Earlier this month, FDA issued final guidance on the labeling of biosimilar products. The final guidance continues the approach adopted in FDA’s March 2016 draft guidance. That approach largely treats biosimilars like generic drugs for purposes of labeling, even though biosimilars, unlike generic drugs, are not exact copies of innovator products.
Allergan’s attempt to shield its Restasis patents from inter partes review by assigning the patents to the Saint Regis Mohawk Tribe was rejected last week by a unanimous Federal Circuit panel. The Federal Circuit affirmed the PTAB’s February 2018 decision holding that tribal sovereign immunity does not bar IPRs.
On July 18, FDA released its long-awaited Biosimilars Action Plan (“BAP”). In prepared remarks to the Brookings Institution the same day, FDA Commissioner Scott Gottlieb described the BAP as “enabling a path to competition for biologics from biosimilars” in order to “reduc[e] costs and to facilitat[e] more innovation.” While the BAP is straightforward, the Commissioner’s remarks included unexpected jabs at innovator drug makers for what FDA believes is anticompetitive conduct. The speech was likely driven by the Trump Administration’s American Patients First plan, which sets as a top FDA priority the reduction of prescription drug prices, including by reducing “gaming” of regulatory requirements, but what the speech achieves given the role of FDA remains unclear.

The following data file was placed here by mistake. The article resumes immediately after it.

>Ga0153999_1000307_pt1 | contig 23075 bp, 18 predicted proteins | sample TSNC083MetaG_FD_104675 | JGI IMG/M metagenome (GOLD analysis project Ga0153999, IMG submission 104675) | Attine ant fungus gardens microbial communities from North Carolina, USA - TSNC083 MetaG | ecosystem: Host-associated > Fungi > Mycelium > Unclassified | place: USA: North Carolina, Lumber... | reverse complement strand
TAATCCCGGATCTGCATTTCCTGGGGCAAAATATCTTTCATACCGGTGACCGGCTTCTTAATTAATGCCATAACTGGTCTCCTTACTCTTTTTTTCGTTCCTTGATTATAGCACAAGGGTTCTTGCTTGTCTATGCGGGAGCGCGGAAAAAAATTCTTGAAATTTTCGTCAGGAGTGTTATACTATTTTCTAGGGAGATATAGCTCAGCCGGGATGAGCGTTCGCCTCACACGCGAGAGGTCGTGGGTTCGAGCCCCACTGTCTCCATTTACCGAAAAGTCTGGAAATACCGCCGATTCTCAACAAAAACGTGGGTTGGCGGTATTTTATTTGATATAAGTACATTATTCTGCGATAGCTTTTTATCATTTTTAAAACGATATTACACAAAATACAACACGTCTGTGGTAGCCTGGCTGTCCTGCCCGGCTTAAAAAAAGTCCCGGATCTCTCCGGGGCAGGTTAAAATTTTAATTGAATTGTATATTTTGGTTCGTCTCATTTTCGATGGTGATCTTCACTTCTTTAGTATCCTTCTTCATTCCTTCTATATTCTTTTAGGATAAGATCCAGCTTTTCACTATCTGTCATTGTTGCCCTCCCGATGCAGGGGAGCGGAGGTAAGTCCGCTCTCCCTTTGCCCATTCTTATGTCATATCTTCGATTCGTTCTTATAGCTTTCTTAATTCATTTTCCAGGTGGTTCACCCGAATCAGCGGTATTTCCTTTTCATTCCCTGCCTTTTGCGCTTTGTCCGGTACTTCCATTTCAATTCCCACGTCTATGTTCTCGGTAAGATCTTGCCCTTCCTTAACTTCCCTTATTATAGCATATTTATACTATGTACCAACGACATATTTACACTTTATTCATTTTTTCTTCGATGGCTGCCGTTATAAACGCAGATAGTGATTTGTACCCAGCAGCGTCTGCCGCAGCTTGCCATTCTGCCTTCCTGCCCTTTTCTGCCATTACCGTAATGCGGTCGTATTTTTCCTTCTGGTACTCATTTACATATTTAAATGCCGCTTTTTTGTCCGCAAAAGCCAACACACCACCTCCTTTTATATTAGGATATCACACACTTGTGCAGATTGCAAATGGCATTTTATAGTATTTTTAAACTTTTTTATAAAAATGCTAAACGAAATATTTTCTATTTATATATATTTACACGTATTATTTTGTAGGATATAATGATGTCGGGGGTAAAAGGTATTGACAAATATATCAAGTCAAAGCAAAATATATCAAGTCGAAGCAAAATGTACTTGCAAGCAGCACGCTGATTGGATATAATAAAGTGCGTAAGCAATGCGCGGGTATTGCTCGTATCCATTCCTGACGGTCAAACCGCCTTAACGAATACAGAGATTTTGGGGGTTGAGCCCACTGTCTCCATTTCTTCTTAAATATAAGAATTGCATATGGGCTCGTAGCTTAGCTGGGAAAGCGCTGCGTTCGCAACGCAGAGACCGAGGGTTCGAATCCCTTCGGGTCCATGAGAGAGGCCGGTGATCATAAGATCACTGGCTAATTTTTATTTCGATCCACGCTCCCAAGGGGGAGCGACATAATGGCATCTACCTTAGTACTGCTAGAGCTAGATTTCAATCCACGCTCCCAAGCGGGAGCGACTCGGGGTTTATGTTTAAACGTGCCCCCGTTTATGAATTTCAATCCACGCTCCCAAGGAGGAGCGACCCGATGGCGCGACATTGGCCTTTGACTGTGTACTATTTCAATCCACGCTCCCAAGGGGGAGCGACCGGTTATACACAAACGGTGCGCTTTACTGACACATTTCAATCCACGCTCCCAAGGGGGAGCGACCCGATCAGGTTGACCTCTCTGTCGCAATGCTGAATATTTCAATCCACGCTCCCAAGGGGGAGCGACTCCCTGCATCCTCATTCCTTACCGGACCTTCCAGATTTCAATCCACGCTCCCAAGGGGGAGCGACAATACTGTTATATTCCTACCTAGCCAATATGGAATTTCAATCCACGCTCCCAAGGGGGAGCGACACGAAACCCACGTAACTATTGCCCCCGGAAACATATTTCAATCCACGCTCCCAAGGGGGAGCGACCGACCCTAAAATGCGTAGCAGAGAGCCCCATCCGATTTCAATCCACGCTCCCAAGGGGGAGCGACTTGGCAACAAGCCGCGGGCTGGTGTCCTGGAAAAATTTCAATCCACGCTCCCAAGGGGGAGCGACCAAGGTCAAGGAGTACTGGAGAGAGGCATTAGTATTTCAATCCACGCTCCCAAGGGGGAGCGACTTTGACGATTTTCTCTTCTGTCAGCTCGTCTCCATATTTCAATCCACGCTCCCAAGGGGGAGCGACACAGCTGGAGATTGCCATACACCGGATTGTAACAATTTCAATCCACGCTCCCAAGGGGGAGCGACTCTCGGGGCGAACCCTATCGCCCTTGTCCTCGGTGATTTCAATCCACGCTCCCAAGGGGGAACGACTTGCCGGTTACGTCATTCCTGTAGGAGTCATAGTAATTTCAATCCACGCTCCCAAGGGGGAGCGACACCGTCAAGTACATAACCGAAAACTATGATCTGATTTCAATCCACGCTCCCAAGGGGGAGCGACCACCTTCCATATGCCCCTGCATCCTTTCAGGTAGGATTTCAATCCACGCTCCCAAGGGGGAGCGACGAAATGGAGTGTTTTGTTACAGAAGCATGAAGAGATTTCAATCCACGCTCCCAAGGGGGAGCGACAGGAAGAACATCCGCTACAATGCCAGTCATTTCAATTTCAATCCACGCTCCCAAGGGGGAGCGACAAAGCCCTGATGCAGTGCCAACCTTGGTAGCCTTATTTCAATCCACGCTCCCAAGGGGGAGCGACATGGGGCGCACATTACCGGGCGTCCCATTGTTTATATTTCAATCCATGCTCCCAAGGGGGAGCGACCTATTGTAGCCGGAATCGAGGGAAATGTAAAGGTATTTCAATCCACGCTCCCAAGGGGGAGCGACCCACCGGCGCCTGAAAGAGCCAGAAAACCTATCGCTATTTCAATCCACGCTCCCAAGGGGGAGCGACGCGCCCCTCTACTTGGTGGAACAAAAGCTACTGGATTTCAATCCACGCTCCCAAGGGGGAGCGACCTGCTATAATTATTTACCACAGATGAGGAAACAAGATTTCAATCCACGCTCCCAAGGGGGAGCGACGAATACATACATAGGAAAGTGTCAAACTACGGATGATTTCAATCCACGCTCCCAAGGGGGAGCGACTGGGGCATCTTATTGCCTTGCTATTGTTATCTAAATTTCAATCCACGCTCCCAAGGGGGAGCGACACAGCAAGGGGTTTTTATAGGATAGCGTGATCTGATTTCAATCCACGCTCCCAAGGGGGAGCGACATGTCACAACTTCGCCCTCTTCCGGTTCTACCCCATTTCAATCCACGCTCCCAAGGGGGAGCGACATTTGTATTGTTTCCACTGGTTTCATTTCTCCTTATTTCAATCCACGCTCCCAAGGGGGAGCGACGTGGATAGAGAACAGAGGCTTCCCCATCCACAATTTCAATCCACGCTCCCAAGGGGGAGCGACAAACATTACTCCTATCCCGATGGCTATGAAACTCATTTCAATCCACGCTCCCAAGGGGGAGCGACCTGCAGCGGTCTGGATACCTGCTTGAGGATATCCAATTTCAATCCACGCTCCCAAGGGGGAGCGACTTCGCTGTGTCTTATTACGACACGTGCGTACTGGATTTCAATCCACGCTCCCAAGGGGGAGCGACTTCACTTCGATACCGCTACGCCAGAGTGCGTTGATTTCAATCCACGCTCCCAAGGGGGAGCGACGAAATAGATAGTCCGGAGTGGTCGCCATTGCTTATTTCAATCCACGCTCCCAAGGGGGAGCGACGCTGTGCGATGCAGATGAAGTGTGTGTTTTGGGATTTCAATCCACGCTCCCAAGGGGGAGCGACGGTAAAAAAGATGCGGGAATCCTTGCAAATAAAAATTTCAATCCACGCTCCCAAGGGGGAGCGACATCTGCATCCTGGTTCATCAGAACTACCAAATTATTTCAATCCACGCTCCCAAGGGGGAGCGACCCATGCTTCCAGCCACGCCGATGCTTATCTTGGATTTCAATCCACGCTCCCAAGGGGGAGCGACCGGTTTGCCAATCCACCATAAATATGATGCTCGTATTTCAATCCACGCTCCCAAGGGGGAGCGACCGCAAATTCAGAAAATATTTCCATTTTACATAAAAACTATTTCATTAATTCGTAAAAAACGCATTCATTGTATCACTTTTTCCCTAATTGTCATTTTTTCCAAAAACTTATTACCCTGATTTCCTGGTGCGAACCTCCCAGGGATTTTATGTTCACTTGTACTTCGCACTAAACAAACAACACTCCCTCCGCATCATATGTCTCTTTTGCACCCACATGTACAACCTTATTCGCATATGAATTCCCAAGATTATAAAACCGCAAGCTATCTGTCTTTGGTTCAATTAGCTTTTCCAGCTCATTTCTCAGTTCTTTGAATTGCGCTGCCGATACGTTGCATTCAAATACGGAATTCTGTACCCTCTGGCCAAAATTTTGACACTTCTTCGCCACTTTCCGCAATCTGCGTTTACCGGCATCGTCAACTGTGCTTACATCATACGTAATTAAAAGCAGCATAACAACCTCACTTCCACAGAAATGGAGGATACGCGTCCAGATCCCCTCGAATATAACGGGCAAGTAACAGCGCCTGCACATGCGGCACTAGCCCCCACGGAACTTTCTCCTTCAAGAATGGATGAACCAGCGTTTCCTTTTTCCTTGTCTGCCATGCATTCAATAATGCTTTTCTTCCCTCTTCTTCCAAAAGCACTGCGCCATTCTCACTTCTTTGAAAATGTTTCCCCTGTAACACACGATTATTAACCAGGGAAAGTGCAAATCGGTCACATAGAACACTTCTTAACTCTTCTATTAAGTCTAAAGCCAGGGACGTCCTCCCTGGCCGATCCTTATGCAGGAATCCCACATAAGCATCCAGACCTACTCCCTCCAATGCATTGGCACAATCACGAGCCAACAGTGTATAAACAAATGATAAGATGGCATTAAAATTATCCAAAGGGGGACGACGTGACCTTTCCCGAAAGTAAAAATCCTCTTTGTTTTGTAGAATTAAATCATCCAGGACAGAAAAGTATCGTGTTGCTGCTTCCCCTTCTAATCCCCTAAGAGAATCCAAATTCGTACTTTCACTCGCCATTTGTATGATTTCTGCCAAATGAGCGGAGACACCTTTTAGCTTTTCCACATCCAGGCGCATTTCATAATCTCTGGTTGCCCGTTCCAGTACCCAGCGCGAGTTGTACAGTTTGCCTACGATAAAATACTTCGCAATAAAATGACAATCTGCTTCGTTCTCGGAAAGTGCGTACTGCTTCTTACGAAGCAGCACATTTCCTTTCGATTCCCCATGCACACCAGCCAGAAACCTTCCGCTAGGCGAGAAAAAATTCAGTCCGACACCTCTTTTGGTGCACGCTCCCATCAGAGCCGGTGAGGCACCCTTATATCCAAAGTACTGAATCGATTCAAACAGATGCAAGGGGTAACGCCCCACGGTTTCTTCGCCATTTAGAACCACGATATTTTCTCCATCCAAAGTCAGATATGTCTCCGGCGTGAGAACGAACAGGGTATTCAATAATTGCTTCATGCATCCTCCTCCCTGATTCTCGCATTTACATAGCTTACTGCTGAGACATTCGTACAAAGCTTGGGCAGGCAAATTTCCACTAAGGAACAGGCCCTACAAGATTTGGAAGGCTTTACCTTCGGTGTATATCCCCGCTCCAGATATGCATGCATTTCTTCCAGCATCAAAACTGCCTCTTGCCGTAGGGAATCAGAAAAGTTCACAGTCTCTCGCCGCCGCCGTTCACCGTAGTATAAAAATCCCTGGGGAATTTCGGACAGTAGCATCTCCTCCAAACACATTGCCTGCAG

On Friday, June 22, 2018, the Supreme Court issued its decision in WesternGeco LLC v. ION Geophysical Corporation, 585 U.S. ___, Slip. Op. No. 16-1011 (June 22, 2018), reversing the Federal Circuit and holding that WesternGeco’s award for lost foreign profits was a permissible application of the damages provision of the Patent Act, 35 U.S.C. § 284. Justice Thomas wrote the opinion for a seven-justice majority while Justice Gorsuch wrote a dissent joined by Justice Breyer.
Analytical studies to demonstrate that a biosimilar is highly similar to its reference product are central to the biosimilar development and approval process. For this reason, there have been calls from industry for more guidance from FDA on its expectations for evaluating and demonstrating analytical similarity.
Generics and biosimilar makers have increasingly used inter partes reviews, proceedings made possible by the America Invents Act, to challenge patents protecting innovator small-molecule drugs and biologic medicines. Senator Orrin Hatch, co-author of the Hatch-Waxman Act, has introduced an amendment that would require these manufacturers either to take advantage of the abbreviated regulatory approval pathways provided by the Hatch-Waxman Act and BPCIA and challenge innovator patents in district court or to challenge innovator patents in IPRs before the PTAB, but not both. Senator Hatch explains that while he strongly supports IPRs and the America Invents Act and that IPRs are of particular importance to the tech community to fight “patent trolls,” they are also “producing unintended consequences in the Hatch-Waxman context” and “threaten to upend the careful Hatch-Waxman balance by enabling two separate paths to attack a brand patent.” If enacted, generics and biosimilar makers that choose to take advantage of the abbreviated regulatory process will challenge innovator patents in court rather than in IPRs before the PTAB.